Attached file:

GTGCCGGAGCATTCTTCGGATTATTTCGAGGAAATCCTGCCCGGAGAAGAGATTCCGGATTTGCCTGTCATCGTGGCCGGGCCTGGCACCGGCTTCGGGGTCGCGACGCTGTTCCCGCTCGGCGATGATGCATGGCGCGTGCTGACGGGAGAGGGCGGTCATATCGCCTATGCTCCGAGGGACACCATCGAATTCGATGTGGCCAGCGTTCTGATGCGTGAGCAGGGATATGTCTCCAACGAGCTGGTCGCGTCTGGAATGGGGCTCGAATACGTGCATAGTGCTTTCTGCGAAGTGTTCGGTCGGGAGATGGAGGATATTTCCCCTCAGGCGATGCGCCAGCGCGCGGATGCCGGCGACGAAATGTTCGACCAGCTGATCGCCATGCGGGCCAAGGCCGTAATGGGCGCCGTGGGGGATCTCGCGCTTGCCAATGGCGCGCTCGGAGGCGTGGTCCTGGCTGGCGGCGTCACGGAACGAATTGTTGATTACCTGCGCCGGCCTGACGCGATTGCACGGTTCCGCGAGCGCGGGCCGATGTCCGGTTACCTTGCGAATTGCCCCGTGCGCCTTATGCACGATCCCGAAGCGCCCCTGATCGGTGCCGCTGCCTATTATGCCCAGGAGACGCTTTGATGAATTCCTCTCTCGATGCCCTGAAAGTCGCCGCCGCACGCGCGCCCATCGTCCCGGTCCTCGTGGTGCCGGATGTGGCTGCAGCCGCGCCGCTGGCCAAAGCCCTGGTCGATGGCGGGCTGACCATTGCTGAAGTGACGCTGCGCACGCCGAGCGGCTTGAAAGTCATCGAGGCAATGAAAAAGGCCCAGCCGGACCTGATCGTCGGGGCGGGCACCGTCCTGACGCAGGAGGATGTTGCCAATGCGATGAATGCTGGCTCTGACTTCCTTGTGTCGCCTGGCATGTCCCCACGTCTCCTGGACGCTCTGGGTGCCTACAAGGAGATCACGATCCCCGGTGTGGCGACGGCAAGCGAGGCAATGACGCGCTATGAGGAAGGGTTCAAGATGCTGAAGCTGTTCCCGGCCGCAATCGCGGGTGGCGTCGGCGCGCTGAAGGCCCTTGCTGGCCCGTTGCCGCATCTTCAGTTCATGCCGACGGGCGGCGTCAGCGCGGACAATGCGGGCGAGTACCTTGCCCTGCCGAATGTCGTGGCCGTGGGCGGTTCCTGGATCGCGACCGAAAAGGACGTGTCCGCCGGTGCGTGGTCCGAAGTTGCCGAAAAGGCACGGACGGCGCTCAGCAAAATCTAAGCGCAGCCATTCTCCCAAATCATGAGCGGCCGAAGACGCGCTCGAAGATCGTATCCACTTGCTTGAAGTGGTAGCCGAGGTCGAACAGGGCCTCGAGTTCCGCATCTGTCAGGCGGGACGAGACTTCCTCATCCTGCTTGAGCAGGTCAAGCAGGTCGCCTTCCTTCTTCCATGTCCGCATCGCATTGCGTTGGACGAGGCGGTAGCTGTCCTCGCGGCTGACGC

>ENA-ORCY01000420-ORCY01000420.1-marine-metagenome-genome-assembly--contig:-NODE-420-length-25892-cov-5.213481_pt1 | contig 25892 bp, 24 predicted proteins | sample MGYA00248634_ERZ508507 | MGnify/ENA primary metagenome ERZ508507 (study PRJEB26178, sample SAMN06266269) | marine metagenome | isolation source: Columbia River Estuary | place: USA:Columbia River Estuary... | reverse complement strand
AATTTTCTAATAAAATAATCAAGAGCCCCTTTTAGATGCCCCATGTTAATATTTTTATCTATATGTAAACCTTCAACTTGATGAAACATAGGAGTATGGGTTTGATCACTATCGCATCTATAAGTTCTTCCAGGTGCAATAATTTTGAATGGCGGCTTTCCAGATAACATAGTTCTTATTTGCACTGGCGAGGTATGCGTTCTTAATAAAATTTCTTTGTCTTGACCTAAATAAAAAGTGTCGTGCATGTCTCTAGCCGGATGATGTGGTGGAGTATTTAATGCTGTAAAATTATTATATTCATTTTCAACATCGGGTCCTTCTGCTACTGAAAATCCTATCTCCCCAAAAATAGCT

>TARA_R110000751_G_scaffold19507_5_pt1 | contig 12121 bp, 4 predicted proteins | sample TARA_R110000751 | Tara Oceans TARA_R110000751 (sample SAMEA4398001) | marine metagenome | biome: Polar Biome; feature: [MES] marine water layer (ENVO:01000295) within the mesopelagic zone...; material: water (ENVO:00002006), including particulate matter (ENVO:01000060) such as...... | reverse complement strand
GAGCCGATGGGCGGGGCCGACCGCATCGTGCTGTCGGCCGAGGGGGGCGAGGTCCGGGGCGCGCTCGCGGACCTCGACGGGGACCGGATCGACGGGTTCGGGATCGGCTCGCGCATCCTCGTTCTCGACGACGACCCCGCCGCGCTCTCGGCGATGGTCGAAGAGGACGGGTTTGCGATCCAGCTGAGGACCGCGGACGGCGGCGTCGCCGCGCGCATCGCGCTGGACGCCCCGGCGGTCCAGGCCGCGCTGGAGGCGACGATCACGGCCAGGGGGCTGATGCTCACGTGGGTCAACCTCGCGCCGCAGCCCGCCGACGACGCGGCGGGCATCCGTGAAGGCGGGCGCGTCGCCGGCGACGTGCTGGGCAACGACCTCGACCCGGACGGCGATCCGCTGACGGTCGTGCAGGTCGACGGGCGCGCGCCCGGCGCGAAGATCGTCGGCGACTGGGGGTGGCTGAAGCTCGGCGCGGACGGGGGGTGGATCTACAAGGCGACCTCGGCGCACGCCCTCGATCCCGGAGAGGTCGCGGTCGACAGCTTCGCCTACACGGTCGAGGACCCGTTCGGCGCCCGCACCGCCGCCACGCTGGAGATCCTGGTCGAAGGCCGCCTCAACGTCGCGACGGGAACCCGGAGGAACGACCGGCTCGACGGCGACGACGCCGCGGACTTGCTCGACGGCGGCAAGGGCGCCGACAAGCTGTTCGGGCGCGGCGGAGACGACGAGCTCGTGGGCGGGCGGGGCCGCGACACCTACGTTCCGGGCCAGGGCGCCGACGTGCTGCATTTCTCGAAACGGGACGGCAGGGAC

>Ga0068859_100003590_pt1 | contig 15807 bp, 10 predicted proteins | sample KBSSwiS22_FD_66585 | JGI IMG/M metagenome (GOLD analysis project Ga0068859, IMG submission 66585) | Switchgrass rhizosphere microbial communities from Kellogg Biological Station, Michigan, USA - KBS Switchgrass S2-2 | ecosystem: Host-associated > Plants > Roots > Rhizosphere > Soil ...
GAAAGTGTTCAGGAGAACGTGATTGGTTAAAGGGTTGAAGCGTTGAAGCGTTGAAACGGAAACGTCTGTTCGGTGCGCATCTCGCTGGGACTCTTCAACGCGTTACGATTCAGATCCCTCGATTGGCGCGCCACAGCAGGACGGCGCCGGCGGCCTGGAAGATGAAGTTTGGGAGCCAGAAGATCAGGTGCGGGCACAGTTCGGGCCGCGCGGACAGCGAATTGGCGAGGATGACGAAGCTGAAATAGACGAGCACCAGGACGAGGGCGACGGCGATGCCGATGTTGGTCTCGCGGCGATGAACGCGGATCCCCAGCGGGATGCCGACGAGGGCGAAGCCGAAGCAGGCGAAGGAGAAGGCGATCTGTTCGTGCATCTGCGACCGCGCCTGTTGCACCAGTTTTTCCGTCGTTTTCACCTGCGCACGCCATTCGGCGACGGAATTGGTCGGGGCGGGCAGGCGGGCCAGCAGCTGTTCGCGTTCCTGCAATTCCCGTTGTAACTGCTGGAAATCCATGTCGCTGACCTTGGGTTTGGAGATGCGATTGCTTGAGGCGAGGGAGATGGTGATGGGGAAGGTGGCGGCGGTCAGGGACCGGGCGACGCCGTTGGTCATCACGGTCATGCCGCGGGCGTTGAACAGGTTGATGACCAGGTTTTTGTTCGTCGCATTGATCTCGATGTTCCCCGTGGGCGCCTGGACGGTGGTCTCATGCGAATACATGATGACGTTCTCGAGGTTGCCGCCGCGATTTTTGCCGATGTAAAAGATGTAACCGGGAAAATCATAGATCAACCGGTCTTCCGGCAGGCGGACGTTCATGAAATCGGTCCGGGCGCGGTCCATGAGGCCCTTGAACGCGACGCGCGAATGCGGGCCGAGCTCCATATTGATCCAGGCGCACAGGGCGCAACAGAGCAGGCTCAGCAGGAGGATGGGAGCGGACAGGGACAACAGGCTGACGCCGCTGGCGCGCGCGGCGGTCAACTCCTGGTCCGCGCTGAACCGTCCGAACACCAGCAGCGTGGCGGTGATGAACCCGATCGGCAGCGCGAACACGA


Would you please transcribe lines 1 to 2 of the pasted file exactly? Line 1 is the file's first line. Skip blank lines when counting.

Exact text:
GTGCCGGAGCATTCTTCGGATTATTTCGAGGAAATCCTGCCCGGAGAAGAGATTCCGGATTTGCCTGTCATCGTGGCCGGGCCTGGCACCGGCTTCGGGGTCGCGACGCTGTTCCCGCTCGGCGATGATGCATGGCGCGTGCTGACGGGAGAGGGCGGTCATATCGCCTATGCTCCGAGGGACACCATCGAATTCGATGTGGCCAGCGTTCTGATGCGTGAGCAGGGATATGTCTCCAACGAGCTGGTCGCGTCTGGAATGGGGCTCGAATACGTGCATAGTGCTTTCTGCGAAGTGTTCGGTCGGGAGATGGAGGATATTTCCCCTCAGGCGATGCGCCAGCGCGCGGATGCCGGCGACGAAATGTTCGACCAGCTGATCGCCATGCGGGCCAAGGCCGTAATGGGCGCCGTGGGGGATCTCGCGCTTGCCAATGGCGCGCTCGGAGGCGTGGTCCTGGCTGGCGGCGTCACGGAACGAATTGTTGATTACCTGCGCCGGCCTGACGCGATTGCACGGTTCCGCGAGCGCGGGCCGATGTCCGGTTACCTTGCGAATTGCCCCGTGCGCCTTATGCACGATCCCGAAGCGCCCCTGATCGGTGCCGCTGCCTATTATGCCCAGGAGACGCTTTGATGAATTCCTCTCTCGATGCCCTGAAAGTCGCCGCCGCACGCGCGCCCATCGTCCCGGTCCTCGTGGTGCCGGATGTGGCTGCAGCCGCGCCGCTGGCCAAAGCCCTGGTCGATGGCGGGCTGACCATTGCTGAAGTGACGCTGCGCACGCCGAGCGGCTTGAAAGTCATCGAGGCAATGAAAAAGGCCCAGCCGGACCTGATCGTCGGGGCGGGCACCGTCCTGACGCAGGAGGATGTTGCCAATGCGATGAATGCTGGCTCTGACTTCCTTGTGTCGCCTGGCATGTCCCCACGTCTCCTGGACGCTCTGGGTGCCTACAAGGAGATCACGATCCCCGGTGTGGCGACGGCAAGCGAGGCAATGACGCGCTATGAGGAAGGGTTCAAGATGCTGAAGCTGTTCCCGGCCGCAATCGCGGGTGGCGTCGGCGCGCTGAAGGCCCTTGCTGGCCCGTTGCCGCATCTTCAGTTCATGCCGACGGGCGGCGTCAGCGCGGACAATGCGGGCGAGTACCTTGCCCTGCCGAATGTCGTGGCCGTGGGCGGTTCCTGGATCGCGACCGAAAAGGACGTGTCCGCCGGTGCGTGGTCCGAAGTTGCCGAAAAGGCACGGACGGCGCTCAGCAAAATCTAAGCGCAGCCATTCTCCCAAATCATGAGCGGCCGAAGACGCGCTCGAAGATCGTATCCACTTGCTTGAAGTGGTAGCCGAGGTCGAACAGGGCCTCGAGTTCCGCATCTGTCAGGCGGGACGAGACTTCCTCATCCTGCTTGAGCAGGTCAAGCAGGTCGCCTTCCTTCTTCCATGTCCGCATCGCATTGCGTTGGACGAGGCGGTAGCTGTCCTCGCGGCTGACGC

>ENA-ORCY01000420-ORCY01000420.1-marine-metagenome-genome-assembly--contig:-NODE-420-length-25892-cov-5.213481_pt1 | contig 25892 bp, 24 predicted proteins | sample MGYA00248634_ERZ508507 | MGnify/ENA primary metagenome ERZ508507 (study PRJEB26178, sample SAMN06266269) | marine metagenome | isolation source: Columbia River Estuary | place: USA:Columbia River Estuary... | reverse complement strand